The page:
Franco became western Europe’s longest reigning dictator this century, ruling Spain with an iron fist after unleashing one of the continent’s bitterest civil wars. But 25 years after his death, the few thousand who joined the memorial ceremonies were further testimony that the vast majority of Spaniards have no desire to cherish his memory.
By Alejandro López in Spain:
Spain’s far-right Vox party backs right-wing coalition government in Andalusia
14 January 2019
The far-right Vox party has agreed to back the bid of the right-wing
sometimes called euphemistically ‘center right‘ or ‘moderate right’
Popular Party (PP) and Citizens (Cs) to rule Andalusia, the second-largest and most populous region in Spain. This marks the first time a far-right party promoting the legacy of fascist dictator Francisco Franco has helped form a government in Spain since the Francoite dictatorship fell 40 years ago. The deal is poised to end 36 years of uninterrupted Socialist Party (PSOE) rule in the region and sets a precedent for a possible national coalition government between PP, Citizens and Vox.
PP’s Manuel Moreno is to become the new regional premier, despite having obtained the PP’s worst-ever electoral results in the region. An investiture debate is scheduled for this week.
Last week, Vox agreed to support a PP-Cs government—dropping its calls to expel 52,000 migrants, repeal of laws on gender violence and gender equality, and scrap LGBT anti-discrimination policies. After obtaining widespread media coverage based on these demands, Vox then renounced them. Its leader, Santiago Abascal, had committed the party to an alliance with the PP and Cs soon after the elections, stressing that Vox would not be “an obstacle to political change in Andalusia.”
Right-wing newspapers welcomed the deal. El Español cheered Vox’s “exercise of pragmatism”, and El Mundo defined the agreement as reflecting Vox’s “wisdom of consensus”. The ultra-Catholic La Razón rejoiced that Vox “has renounced their most extreme demands.”
The government programme combines the promotion of the legacy of Francisco Franco, the fascist butcher of the Spanish Civil War, the defense of the wealth of the financial aristocracy, and appeals to nationalism and anti-Muslim hatred. It includes a “concord law” to replace the region’s Historical Memory Law, which condemns Franco’s regime and allows for exhumations of the remains of victims of the fascists in the Civil War.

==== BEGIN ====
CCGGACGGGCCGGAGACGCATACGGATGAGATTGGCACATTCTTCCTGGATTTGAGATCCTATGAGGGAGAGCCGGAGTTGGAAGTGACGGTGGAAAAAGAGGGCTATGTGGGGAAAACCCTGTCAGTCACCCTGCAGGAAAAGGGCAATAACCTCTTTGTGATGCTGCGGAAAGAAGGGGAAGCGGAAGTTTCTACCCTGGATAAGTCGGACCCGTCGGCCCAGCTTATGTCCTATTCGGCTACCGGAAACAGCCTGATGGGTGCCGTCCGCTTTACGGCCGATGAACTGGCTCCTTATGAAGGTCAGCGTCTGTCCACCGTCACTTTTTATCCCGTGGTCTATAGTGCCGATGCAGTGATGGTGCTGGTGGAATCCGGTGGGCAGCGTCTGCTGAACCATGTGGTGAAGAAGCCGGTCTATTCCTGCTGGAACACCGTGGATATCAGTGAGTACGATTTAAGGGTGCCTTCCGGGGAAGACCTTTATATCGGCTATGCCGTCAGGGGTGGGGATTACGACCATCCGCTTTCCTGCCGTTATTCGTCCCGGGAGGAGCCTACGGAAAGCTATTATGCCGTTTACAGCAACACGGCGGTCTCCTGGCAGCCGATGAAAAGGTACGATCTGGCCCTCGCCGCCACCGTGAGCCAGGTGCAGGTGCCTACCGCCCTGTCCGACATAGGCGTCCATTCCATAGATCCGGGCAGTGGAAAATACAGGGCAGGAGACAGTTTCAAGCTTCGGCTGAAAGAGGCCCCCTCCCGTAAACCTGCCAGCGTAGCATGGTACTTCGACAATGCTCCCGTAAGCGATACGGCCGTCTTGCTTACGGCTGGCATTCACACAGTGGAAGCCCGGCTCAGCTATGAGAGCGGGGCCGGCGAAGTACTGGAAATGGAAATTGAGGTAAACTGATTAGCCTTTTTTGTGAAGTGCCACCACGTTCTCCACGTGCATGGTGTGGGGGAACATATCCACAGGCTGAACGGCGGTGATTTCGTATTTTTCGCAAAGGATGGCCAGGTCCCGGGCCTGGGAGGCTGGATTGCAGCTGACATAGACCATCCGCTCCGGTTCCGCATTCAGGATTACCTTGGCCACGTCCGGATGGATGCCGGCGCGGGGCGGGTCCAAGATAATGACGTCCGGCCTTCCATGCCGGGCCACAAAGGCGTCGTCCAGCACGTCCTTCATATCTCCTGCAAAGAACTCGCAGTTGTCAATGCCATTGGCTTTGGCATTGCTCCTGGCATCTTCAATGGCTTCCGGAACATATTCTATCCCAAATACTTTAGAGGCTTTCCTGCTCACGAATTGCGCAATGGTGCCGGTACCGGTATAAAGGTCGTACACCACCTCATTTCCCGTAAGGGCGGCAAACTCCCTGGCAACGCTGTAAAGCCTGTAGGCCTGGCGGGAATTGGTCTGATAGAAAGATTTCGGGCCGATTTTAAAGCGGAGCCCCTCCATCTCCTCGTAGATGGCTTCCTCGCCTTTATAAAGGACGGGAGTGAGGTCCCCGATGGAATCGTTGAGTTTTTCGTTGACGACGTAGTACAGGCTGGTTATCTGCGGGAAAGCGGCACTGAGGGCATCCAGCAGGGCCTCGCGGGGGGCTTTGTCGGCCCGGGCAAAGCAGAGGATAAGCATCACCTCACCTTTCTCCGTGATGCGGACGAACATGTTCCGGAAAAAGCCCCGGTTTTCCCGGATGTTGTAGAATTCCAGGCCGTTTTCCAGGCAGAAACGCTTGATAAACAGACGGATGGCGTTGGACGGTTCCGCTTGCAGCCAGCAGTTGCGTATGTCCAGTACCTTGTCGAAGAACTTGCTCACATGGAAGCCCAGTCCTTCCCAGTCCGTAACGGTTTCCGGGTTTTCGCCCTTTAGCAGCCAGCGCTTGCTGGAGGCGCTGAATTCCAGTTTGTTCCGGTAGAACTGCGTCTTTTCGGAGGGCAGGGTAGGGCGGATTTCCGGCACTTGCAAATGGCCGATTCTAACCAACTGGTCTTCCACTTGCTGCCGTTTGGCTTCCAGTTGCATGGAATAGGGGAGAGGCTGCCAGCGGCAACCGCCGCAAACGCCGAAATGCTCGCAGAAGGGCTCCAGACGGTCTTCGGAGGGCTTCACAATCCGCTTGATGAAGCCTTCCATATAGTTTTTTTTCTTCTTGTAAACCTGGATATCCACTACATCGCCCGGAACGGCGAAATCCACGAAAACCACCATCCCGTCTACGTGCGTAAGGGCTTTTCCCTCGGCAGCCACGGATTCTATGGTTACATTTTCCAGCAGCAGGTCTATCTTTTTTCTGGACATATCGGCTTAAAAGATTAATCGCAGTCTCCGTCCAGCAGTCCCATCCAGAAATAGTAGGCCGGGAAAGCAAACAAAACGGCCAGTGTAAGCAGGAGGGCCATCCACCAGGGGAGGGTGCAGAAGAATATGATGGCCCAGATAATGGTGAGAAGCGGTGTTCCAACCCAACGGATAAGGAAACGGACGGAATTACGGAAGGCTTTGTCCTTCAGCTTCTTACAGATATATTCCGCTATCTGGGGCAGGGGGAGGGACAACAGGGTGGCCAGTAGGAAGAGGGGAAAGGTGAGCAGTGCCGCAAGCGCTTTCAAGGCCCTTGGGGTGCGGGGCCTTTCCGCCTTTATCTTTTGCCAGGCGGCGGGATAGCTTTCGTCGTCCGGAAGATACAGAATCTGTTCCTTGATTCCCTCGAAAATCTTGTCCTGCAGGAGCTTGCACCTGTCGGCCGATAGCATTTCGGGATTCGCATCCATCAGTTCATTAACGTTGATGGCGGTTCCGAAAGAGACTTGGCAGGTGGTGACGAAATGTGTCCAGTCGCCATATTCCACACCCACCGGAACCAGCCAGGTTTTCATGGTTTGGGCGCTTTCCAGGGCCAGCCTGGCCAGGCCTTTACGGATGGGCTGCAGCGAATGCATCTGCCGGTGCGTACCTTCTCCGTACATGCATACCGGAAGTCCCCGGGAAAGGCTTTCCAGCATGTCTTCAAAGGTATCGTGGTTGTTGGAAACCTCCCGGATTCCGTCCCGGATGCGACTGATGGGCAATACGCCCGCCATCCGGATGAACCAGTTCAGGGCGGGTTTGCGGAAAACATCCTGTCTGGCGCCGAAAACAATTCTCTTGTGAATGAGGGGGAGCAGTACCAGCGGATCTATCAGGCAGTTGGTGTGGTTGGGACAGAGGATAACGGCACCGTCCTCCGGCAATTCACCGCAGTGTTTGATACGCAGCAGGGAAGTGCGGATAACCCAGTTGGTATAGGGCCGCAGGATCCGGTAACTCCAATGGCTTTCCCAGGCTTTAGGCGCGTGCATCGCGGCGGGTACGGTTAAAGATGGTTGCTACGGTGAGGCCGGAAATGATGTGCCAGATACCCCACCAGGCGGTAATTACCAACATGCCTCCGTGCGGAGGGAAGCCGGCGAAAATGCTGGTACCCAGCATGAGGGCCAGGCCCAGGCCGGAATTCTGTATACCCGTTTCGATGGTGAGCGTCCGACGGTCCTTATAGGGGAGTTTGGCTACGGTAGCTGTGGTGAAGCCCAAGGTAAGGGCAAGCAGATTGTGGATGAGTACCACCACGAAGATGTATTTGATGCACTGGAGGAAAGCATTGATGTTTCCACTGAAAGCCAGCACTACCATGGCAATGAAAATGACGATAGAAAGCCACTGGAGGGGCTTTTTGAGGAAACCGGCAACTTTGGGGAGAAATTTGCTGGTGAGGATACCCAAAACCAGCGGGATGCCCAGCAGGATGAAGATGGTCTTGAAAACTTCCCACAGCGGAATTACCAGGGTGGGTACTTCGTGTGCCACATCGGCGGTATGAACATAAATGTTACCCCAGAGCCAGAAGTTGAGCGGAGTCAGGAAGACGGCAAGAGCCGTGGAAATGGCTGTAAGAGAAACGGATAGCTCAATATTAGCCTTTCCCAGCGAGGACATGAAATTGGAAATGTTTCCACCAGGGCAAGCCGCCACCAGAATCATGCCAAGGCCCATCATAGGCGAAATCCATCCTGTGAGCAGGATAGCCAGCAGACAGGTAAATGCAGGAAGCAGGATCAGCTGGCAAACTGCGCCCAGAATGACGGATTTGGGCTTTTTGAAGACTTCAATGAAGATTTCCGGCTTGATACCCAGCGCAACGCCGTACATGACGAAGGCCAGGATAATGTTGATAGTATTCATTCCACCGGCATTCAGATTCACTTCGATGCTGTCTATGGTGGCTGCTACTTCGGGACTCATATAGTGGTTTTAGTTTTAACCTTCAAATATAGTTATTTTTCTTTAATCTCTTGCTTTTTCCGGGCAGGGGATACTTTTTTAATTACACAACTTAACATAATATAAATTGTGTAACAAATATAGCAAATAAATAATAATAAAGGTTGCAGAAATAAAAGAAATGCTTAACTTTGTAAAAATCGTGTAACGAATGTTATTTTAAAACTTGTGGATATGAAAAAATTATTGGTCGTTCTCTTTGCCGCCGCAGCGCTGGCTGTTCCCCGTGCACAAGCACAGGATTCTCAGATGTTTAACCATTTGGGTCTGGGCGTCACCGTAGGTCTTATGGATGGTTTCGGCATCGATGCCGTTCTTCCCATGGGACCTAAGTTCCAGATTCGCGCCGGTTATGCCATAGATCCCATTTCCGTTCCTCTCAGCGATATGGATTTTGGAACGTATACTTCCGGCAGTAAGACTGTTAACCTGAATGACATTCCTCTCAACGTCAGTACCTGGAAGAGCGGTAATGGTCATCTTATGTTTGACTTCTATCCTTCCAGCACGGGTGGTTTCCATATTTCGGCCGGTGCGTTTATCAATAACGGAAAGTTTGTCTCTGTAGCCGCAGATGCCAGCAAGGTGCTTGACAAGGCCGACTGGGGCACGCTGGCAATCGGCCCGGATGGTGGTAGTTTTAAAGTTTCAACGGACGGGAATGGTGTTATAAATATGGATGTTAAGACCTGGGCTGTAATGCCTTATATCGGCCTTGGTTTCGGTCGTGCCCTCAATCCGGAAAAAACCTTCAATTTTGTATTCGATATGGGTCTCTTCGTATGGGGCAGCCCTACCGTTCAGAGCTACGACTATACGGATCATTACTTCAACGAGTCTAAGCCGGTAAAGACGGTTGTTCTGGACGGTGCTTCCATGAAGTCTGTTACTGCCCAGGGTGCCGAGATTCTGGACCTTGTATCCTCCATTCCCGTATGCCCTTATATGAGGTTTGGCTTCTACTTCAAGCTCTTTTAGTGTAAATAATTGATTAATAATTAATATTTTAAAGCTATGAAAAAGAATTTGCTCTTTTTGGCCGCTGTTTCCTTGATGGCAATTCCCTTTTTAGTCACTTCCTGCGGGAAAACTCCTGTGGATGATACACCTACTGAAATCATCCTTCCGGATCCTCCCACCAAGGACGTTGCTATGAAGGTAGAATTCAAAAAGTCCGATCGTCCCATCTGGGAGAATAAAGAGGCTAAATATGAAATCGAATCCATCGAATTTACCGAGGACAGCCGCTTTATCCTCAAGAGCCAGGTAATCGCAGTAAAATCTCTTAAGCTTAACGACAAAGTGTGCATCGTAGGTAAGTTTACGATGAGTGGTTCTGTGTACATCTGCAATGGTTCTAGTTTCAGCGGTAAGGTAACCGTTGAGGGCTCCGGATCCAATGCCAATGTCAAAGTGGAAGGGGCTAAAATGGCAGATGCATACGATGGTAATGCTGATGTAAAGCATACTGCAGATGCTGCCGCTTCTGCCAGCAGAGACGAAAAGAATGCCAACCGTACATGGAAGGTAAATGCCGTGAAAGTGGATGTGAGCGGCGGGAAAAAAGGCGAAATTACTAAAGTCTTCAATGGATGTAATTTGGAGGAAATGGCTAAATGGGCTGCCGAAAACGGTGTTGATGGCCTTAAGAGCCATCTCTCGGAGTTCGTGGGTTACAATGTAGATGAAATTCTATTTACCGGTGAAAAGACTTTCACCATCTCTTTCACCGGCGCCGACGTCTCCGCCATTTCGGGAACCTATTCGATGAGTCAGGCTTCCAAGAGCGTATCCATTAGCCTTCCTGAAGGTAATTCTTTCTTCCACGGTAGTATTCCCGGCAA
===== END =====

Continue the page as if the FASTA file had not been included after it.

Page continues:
The agreement is an unabashed defense of the banks’ austerity diktat. It calls for slashing income tax, estate tax and inheritance tax. The estate tax is only paid by 17,700 people (0.2 percent of the population), while inheritance tax is only paid by those inheriting over 1 million euros. The indebted region will thereby reduce its income, providing a pretext for even more social cuts. The regional government will audit its expenditure to cut “superfluous” spending, eliminate subsidies that do “not meet obvious public and social purposes” and de-fund the public media.
The agreement also opens the door to attacks on public education, asserting “freedom and the right of parents to choose the model they wish for their children, avoiding any interference by public authorities in the ideological formation of students.”
Appealing to the ultra-Catholic sections of the population, the agreement calls for tax incentives to families to drive up the birth rate, the creation of a Family Ministry and forcing women with unwanted pregnancies to receive “extra information” to dissuade them from having abortions. It calls for promoting flamenco and Holy Week celebrations, protecting bullfighting as “a source of wealth and jobs”. and changing Andalusia’s regional day to commemorate the end of the Christian reconquest of Spain, and the start of the expulsion of Muslims and Jews, in 1492.